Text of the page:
After taking a major hit on social media for offering musicians free food instead of a paycheck, McDonald’s has turned about-face on its policy toward the bands that play its showcase stage at this year’s
The issue arose last week when Brooklyn band Ex Cops took to its Facebook page to complain that the fast-food giant had informed the group there would be no money for a performance on McDonald's first sponsored showcase stage at the massive music-industry event.
"SXSW started as a conference and festival for the music industry, related press and up-and-coming musicians bringing the community together to showcase their talents," a McDonald's spokesperson told Billboard in the wake of the Ex Cops' message going viral. "We are excited to expand our support of music at our SXSW activation where the lineup features a great assortment of more than 20 bands, honoring the spirit of the festival. To further support these artists, all bands performing at our showcase will be compensated."
Billboard also quotes an unnamed source saying that Ex Cops will not be playing the showcase performance referenced by the spokesperson, and that the group's appearance had never been confirmed.
But the band quickly went back on its Facebook page claiming victory.
"We our thrilled that our letter made a difference," the group wrote. "Thank YOU for helping us. Artists should be paid for their work."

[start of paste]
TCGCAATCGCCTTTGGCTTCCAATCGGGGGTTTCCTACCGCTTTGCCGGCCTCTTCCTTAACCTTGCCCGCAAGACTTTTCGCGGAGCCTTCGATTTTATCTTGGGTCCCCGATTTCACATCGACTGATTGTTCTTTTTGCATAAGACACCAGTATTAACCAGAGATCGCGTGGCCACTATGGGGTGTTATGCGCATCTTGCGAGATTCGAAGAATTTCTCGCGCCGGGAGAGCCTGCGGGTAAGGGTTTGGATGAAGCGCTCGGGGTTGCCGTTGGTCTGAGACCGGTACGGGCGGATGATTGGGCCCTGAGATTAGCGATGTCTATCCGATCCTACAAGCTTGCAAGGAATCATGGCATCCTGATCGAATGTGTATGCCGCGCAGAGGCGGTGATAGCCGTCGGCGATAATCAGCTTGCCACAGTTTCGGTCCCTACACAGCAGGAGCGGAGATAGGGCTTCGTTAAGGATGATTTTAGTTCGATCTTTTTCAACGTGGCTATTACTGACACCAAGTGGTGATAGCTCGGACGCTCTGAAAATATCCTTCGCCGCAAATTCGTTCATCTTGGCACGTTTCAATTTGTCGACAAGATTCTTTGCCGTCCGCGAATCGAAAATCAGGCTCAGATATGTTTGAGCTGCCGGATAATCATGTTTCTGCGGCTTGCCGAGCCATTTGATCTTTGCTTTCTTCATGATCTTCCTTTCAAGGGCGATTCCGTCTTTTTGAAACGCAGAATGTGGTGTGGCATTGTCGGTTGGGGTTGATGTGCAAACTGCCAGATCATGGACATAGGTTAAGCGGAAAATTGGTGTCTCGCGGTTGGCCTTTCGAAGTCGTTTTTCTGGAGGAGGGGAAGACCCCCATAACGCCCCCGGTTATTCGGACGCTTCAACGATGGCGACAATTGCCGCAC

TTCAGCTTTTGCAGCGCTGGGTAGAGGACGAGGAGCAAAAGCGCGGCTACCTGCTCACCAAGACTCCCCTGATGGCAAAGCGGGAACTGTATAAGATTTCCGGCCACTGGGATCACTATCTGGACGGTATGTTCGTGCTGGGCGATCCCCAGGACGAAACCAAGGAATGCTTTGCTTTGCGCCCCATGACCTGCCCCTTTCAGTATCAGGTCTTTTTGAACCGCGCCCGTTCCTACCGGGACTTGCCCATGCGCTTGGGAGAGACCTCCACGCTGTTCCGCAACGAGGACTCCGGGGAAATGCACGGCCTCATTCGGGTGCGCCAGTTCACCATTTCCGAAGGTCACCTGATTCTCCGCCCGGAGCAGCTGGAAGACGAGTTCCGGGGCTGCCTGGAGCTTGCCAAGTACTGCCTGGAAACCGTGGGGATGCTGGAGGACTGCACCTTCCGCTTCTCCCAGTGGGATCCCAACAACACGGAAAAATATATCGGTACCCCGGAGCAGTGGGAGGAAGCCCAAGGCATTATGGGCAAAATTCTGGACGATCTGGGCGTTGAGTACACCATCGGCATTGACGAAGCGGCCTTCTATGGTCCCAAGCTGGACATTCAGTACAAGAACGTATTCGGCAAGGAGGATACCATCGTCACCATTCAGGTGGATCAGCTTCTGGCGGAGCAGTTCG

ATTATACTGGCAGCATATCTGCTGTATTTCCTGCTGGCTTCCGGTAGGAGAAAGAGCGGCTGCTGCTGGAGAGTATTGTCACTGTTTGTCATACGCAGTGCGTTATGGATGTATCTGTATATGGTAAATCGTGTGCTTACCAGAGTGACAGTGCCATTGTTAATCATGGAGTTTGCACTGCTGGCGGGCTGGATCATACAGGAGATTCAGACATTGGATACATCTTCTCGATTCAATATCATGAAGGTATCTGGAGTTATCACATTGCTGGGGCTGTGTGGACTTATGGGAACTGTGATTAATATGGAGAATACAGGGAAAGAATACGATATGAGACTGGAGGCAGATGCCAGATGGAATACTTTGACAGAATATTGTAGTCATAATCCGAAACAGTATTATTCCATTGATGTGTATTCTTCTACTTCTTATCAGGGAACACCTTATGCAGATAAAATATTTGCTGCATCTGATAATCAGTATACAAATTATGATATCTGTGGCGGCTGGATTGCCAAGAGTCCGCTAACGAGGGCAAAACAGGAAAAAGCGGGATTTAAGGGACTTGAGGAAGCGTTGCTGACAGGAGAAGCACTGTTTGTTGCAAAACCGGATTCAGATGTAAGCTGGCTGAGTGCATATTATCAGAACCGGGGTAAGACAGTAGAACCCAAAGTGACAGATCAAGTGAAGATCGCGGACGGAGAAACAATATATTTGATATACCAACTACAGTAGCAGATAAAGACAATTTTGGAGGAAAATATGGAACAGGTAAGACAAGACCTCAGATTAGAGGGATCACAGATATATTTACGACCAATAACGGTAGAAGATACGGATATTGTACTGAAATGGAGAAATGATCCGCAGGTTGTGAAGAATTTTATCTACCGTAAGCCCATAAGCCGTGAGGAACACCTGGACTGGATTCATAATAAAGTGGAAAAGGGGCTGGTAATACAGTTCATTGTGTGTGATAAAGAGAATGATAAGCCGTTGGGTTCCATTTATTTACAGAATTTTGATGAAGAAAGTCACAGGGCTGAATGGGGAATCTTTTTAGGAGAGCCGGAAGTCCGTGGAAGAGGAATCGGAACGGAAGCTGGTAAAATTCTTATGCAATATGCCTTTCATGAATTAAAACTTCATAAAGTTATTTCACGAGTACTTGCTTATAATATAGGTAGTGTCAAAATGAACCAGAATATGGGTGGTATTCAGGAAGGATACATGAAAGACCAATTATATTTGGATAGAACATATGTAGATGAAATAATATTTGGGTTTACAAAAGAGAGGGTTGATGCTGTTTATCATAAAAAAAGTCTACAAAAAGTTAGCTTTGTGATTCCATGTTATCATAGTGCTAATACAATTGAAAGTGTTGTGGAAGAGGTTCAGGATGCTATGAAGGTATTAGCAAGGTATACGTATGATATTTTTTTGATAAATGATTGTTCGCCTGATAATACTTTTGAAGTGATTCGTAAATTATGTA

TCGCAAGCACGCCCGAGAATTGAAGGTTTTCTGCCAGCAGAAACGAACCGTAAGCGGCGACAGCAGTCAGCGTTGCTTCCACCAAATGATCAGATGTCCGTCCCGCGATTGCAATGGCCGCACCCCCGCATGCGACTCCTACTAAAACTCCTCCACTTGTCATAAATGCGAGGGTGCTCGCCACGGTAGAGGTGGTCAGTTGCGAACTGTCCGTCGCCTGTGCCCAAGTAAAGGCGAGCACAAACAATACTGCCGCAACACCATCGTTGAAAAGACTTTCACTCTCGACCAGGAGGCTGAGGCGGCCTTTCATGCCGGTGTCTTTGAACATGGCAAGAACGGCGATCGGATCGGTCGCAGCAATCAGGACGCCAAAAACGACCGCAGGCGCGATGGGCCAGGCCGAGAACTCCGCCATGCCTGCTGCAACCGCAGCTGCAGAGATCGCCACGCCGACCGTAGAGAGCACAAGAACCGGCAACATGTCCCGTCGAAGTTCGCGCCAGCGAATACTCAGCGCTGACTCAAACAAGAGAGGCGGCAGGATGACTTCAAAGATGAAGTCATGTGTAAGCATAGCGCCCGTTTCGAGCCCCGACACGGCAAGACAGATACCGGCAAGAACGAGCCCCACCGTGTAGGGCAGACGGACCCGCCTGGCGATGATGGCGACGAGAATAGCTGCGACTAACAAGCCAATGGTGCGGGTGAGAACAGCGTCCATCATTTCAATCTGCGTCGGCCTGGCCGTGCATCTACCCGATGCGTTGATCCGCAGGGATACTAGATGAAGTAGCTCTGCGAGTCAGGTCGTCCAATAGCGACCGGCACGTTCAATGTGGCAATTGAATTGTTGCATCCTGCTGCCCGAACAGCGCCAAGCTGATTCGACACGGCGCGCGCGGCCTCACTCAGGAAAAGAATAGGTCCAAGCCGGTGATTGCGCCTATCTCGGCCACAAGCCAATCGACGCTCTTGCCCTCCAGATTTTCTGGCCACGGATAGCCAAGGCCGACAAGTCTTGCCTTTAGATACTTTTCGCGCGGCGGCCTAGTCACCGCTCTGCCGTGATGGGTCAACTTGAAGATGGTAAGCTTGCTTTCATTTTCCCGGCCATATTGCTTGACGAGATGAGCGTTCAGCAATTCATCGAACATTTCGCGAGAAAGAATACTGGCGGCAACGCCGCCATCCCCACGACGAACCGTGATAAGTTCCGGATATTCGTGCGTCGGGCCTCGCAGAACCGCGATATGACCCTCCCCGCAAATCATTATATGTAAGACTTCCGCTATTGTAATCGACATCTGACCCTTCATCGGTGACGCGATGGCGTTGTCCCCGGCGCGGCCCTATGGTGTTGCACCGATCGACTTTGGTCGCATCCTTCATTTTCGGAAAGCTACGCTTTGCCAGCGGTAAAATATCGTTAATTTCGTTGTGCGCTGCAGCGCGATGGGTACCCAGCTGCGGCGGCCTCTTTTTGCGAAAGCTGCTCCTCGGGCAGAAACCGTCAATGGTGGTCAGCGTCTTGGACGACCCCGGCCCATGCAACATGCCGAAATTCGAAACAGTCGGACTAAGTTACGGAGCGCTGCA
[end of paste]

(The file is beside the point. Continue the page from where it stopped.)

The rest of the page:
The band's original letter quickly gained national attention and got the little-known group exposure on CNN, the New York Times, Rolling Stone and other media outlets.
That letter stated that the group had been invited by McDonald's to perform at SXSW with the promise of "a great opportunity for digital exposure," with the caveat that "There isn't a budget for an artist fee (unfortunately)."
Ex Cops said McDonald's invitation went on to say that, in lieu of pay, the group would "be featured on screens throughout the event, as well as possibly mentioned on McDonald's social media accounts like Facebook (57MM likes)!" The musicians were also told that "McDonald's will have their global digital team on site to meet with the bands, help with cross promotion, etc." and that "McDonald's will offer free food to all audience members."
McDonald's first foray to SXSW, according to AdWeek, is the latest effort by the corporation to promote itself to millennials, a target demographic it has had trouble reaching with previous campaigns.
Of the change in policy, SXSW's sponsors executive Scott McNearny told Billboard he was pleased that the company had chosen to pay artists as well as "offering an added-value of exposure for the artists."
SXSW runs March 17-22 in Austin.